• After examination, no fault is found.
  • They contact mission control, who state that HAL must have been in error.
  • Bowman and Poole discuss this in a Pod and agree on the option of disconnecting HAL.
  • Poole puts the unit back to let it fail.
  • At this point HAL panics and kills Poole.
  • Bowman goes out to try rescue him.
  • Further events ensue.

So the conclusions are:

  • During Bowman's EVA to retrieve the AE-35 first time around, HAL had incorrectly reported a fault. This was an honest error; there was no fault.
  • HAL therefore had no reason to kill Bowman at this time.
  • Subsequently HAL is under suspicion of being in error about the fault.
  • And during Poole's EVA he was (and knew that he was) under threat of disconnection and so took action to prevent that.

As HAL himself said:

I know that you and Frank were planning to disconnect me, and I'm afraid that's something I cannot allow to happen.

So it was the threat of disconnection that pushed HAL over the edge; until that point in time there was no reason to kill anyone, after it there was every reason.

This of course is a different story to that in the book, and the sequels (movie and books) also retcon the reason differently. That's just part of the complex relationships between the various versions of the story; as Kubrick himself says (source):

There are a number of differences between the book and the movie. The novel, for example, attempts to explain things much more explicitly than the film does, which is inevitable in a verbal medium. The novel came about after we did a 130-page prose treatment of the film at the very outset. This initial treatment was subsequently changed in the screenplay, and the screenplay in turn was altered during the making of the film. But Arthur took all the existing material, plus an impression of some of the rushes, and wrote the novel. As a result, there's a difference between the novel and the film … I think that the divergences between the two works are interesting.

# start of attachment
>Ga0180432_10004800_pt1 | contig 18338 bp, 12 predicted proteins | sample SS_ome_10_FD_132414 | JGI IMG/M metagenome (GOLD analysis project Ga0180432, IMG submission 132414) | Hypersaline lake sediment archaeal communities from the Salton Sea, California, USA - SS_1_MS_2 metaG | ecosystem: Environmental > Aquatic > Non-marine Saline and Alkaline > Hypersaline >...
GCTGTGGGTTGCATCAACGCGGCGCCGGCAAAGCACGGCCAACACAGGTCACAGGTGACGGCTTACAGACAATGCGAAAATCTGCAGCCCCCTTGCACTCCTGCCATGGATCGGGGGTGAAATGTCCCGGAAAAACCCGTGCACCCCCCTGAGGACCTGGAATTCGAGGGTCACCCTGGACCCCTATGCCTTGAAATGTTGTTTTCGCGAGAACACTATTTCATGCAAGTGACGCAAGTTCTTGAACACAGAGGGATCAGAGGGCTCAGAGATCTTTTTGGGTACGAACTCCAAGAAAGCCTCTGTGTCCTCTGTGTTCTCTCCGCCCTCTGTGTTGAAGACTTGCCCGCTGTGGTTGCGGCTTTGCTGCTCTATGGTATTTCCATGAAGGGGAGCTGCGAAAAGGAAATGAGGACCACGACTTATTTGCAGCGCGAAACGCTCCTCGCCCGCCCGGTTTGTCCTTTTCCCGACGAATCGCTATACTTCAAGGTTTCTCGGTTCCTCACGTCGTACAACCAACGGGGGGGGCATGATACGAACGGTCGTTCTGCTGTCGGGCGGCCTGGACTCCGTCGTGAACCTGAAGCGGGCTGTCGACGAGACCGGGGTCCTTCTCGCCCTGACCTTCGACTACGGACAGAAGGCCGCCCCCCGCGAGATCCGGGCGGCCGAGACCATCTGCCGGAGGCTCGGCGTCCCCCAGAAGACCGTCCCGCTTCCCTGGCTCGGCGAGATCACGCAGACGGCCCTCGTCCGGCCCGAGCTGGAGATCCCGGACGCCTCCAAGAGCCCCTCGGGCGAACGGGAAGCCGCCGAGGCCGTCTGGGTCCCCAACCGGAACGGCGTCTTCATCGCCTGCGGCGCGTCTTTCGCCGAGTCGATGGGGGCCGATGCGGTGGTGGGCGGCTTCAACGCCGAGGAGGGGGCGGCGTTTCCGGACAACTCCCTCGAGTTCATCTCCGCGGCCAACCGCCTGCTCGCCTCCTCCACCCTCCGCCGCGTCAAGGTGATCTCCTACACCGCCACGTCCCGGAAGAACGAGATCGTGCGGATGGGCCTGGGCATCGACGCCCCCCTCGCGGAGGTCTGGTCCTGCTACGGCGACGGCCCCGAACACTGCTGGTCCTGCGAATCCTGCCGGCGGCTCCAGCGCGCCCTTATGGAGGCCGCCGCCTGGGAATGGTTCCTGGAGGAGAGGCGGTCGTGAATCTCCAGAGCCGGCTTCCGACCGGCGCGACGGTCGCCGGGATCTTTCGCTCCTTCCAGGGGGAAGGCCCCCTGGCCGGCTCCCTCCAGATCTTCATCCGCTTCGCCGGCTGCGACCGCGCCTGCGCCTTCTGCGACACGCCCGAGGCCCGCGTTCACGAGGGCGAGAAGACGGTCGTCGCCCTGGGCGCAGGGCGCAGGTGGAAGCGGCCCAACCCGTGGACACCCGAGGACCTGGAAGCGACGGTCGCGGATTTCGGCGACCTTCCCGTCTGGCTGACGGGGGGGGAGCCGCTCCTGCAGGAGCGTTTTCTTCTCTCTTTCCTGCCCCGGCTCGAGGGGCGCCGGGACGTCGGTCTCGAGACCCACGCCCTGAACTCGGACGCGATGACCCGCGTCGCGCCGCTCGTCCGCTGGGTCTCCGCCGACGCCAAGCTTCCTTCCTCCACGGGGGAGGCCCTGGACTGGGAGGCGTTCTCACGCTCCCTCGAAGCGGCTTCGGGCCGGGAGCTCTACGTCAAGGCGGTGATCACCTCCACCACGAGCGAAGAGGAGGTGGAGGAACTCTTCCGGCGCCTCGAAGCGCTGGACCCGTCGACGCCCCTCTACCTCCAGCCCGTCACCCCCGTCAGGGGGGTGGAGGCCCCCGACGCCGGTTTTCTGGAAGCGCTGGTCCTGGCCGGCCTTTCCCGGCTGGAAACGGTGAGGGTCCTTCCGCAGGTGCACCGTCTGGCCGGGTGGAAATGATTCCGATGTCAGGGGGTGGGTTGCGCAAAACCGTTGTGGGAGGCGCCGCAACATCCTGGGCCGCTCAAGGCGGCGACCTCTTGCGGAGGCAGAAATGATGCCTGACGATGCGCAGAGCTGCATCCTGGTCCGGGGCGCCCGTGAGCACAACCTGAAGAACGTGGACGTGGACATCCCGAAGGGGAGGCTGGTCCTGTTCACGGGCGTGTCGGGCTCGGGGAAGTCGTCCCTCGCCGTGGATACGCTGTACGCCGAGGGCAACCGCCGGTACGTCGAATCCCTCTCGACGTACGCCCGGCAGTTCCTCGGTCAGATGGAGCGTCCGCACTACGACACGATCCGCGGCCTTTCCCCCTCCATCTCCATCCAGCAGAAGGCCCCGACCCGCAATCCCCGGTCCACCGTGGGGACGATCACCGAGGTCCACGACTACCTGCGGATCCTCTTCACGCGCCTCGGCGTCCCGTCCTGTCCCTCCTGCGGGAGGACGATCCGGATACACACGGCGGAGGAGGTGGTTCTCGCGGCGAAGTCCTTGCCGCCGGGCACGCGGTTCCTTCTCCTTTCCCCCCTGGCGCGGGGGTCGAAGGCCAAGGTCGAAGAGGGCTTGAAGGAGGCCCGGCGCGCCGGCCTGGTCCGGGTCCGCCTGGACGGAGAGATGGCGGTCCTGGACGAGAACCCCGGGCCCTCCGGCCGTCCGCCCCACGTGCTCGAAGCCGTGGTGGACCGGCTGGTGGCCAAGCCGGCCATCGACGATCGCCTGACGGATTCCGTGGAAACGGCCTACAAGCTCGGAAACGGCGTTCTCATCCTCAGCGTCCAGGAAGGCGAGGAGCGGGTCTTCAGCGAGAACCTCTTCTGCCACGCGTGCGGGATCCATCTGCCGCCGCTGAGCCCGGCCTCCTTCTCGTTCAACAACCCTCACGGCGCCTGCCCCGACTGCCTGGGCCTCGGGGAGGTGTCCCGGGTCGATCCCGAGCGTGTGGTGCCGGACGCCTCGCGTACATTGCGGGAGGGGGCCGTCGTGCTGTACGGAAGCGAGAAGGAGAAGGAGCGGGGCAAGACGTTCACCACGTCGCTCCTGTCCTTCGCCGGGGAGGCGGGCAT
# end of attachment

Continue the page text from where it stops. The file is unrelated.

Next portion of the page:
Clarke himself acknowledges these discontinuities in the prologues to each book in the series, so this lack of consistency is something that's recognised by both authors of the original and is something we have to accept. This isn't like the Star Wars EU where everything must be retconned to be consistent and have a reason; this is a series where the story evolves and inconsistencies with previous or alternate tellings are accepted as part of that evolution.

  • 7
    I think you're misunderstanding the question, it's not about why HAL didn't kill Bowman during the first EVA when they were retrieving the unit, rather it's about why HAL didn't take control of the pod to kill Bowman during Bowman's second EVA when he was trying to rescue Poole. My speculation would be that while HAL could control the pod when there was no one in it (so he could use it to kill Poole), he wasn't able to override Bowman's control of the pod when Bowman was still in it, so it wasn't an option for HAL to just take over Bowman's pod and send it flying out into space.
    – Hypnosifl
    Commented Feb 13, 2014 at 21:20
  • @Hypnosifl Thank you. My question is about the time when Bowman wanted to help Poole, and I like your explanation.
    – hhsaffar
    Commented Feb 14, 2014 at 12:19
  • 2
    Incidentally, here's a more difficult problem: what was HAL's actual plan to get rid of Bowman when he killed Poole? He couldn't have known that Bowman would forget to take his helmet, an unusual mistake for a trained astronaut. Maybe he thought Bowman would leave the pod to grab Poole, rather than just using the pod's arms? Or was he just acting in a panic and didn't really have a plan for Bowman at all?
    – Hypnosifl
    Commented Feb 14, 2014 at 14:51